I was thinking this morning about Chris Nolan‘s Interstellar, which I gradually came to dislike more and more as the weeks and months rolled on. I hated, hated, hated the bassy, muddy sound mix. Now, 21 months after it opened wide on 11.5.14, I can say unequivocally that it’s one of my all-time shit list films, and that watching it twice in November 2014 delivered such a terrible injection of lead mercury poisoning that to this day I feel very reluctant to let Nolan into my system again.
I’ve started to think about Inception also, and I think…well, that hasn’t aged well either. I’m not sure I ever want to see it again. I don’t own the Bluray, have never streamed it, don’t miss it in the slightest. I’m completely at peace with the notion of erasing it from my memory except for the Paris cityscape folding up and over…but that’s a cliche now so who cares?
When I hear Nolan’s name or think about Dunkirk, I think “ugh, no, please…not again with the stately, overblown pretension.” And I felt the exact opposite about the guy after Memento, Insomnia, Batman Begins and even The Dark Knight.
What tore it for me was that 11.14 interview with The Hollywood Reporter‘s Carolyn Giardina, the one in which Nolan basically said that Interstellar‘s soupy, bass-heavy sound mix was intentional, and that viewers aren’t intended to hear all the dialogue, and that they should try and roll with that instead of complain. In short, Nolan said “too bad but that’s the way it is.”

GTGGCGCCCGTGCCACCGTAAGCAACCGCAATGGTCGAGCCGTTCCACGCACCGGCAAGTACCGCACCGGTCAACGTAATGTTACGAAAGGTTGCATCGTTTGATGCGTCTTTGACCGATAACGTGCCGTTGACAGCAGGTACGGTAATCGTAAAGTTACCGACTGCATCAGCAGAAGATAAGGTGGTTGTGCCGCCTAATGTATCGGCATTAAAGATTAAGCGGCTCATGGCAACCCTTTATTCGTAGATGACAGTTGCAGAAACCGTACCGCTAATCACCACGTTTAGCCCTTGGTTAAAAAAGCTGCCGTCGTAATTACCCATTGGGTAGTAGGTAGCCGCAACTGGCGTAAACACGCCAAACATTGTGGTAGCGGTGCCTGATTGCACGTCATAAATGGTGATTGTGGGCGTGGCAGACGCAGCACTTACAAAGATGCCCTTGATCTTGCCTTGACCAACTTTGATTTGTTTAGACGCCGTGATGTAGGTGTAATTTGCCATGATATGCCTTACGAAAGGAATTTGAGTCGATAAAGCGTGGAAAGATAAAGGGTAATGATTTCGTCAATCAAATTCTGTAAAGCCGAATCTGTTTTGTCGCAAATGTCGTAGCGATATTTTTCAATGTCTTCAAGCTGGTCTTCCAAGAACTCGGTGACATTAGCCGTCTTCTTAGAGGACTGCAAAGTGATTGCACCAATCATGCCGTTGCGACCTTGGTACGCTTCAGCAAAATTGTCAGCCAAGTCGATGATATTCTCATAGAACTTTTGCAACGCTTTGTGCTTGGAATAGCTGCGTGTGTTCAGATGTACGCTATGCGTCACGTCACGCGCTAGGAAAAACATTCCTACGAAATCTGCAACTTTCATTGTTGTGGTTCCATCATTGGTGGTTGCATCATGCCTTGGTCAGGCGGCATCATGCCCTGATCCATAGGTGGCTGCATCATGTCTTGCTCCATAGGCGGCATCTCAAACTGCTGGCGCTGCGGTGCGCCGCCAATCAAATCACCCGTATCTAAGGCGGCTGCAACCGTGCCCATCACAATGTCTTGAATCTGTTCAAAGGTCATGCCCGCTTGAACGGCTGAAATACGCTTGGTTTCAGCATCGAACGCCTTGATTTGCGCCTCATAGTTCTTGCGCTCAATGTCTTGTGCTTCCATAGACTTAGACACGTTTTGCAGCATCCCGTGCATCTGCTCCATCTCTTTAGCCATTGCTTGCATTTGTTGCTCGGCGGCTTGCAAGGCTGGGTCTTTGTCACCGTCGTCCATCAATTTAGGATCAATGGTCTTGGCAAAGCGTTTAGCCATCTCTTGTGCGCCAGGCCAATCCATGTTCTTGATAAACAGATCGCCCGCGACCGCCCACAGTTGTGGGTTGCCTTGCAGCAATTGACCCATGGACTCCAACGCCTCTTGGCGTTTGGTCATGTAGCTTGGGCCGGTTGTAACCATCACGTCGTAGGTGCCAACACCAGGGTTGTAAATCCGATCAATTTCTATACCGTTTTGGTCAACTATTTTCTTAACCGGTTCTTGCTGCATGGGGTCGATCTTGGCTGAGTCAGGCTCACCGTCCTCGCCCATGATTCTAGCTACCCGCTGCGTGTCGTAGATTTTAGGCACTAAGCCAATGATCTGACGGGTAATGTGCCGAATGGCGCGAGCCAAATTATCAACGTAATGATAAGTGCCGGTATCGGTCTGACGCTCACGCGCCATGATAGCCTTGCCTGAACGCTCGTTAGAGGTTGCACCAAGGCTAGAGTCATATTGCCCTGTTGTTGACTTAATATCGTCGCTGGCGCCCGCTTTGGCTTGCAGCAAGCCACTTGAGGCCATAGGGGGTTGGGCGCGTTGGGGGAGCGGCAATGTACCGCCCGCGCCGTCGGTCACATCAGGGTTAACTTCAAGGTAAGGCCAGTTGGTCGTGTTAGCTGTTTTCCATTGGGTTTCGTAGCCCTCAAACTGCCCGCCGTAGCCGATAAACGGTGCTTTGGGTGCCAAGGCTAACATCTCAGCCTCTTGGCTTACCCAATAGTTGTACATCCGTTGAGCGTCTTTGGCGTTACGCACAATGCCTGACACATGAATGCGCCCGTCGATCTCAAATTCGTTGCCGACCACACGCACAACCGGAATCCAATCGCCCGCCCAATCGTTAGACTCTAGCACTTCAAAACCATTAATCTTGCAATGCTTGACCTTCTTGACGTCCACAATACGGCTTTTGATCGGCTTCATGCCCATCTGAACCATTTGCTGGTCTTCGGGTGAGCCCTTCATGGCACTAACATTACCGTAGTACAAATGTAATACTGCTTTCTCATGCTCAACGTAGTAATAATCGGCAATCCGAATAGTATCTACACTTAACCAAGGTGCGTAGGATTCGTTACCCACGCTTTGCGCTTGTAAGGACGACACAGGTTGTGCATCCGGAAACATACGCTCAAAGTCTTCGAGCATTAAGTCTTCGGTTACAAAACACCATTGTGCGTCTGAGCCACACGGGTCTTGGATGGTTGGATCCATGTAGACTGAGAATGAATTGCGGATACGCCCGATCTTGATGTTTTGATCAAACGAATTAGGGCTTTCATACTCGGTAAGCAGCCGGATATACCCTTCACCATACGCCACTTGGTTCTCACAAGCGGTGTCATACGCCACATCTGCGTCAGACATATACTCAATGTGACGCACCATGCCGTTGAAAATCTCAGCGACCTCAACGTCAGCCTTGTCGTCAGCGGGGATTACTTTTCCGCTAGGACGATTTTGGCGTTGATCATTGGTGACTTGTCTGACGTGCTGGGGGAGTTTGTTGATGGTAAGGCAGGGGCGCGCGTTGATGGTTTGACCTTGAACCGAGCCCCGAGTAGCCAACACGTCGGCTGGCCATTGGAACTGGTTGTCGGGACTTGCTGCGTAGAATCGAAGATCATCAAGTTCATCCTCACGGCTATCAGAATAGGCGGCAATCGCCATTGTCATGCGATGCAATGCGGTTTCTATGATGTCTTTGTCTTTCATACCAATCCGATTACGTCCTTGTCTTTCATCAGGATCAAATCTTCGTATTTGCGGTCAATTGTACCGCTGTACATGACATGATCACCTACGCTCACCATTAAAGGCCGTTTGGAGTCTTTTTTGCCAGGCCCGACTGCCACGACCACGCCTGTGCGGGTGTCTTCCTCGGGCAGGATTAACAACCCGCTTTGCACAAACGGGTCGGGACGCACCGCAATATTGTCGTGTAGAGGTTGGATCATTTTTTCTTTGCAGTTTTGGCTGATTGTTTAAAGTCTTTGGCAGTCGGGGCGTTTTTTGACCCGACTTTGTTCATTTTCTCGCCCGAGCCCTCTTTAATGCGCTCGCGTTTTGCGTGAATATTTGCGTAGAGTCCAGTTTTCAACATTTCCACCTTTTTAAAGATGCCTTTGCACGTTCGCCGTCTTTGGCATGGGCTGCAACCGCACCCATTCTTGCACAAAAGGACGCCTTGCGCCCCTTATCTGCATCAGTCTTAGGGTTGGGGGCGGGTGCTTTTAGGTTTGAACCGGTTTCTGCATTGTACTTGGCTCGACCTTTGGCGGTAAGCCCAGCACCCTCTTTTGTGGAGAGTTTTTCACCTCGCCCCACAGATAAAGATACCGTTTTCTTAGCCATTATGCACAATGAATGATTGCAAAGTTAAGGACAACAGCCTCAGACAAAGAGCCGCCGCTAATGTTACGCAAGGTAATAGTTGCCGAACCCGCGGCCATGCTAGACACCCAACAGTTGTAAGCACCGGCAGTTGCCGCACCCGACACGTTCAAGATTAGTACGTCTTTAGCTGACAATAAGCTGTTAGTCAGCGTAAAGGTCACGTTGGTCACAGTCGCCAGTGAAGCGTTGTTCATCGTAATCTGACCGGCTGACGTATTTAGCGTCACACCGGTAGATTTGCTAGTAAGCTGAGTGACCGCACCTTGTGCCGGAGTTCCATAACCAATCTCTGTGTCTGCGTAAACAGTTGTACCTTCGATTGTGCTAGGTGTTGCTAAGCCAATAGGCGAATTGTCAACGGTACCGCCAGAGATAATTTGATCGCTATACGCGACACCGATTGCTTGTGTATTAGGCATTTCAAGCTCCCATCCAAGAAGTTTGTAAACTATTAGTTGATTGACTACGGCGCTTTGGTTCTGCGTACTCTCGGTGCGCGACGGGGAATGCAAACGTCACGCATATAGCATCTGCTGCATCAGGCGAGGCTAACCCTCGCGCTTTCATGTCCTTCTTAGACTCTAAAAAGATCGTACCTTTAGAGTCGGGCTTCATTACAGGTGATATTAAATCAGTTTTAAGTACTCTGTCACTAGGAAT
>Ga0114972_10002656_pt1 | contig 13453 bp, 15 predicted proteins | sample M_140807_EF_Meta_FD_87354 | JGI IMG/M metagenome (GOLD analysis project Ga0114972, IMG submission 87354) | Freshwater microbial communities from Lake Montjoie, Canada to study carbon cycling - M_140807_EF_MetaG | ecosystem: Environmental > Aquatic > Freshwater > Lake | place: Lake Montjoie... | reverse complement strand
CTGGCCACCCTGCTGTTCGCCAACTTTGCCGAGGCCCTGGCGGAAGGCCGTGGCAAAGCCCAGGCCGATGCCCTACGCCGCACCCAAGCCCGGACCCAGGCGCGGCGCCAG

When I read that interview I said to myself, “All right, that’s it…Nolan has played his last holier-than-thou, Moses-down-from-the-mountain cinematic contempt card…with me at least…eff him and the horse he rode in on.”
Nolan had essentially said “too bad but that’s the way it is” to those who’ve complained about not being able to hear Interstellar dialogue as clearly as they wanted to. Because it was very carefully and deliberately mixed that way, says Nolan, and viewers should, you know, try to get with the program.
Nolan quote #1: “I’ve always loved films that approach sound in an impressionistic way and that is an unusual approach for a mainstream blockbuster, but I feel it’s the right approach for this experiential film.”
Nolan quote #2: “I don’t agree with the idea that you can only achieve clarity through dialogue. Clarity of story, clarity of emotions — I try to achieve that in a very layered way using all the different things at my disposal, picture and sound.”
Nolan quote #3: “Broadly speaking there is no question when you mix a film in an unconventional way as this, you’re bound to catch some people off guard, but hopefully people can appreciate the experience for what it’s intended to be.”
Do I believe Nolan is “over” in the Terrence Malick sense of that term? No. But I don’t think he can ever make a nimble, clever mid-sized again. When you hear the words “Chris Nolan,” you automatically think “pretentious heavyweight guy, a suffocating big-budget conceptualist…lead weights around your ankles.”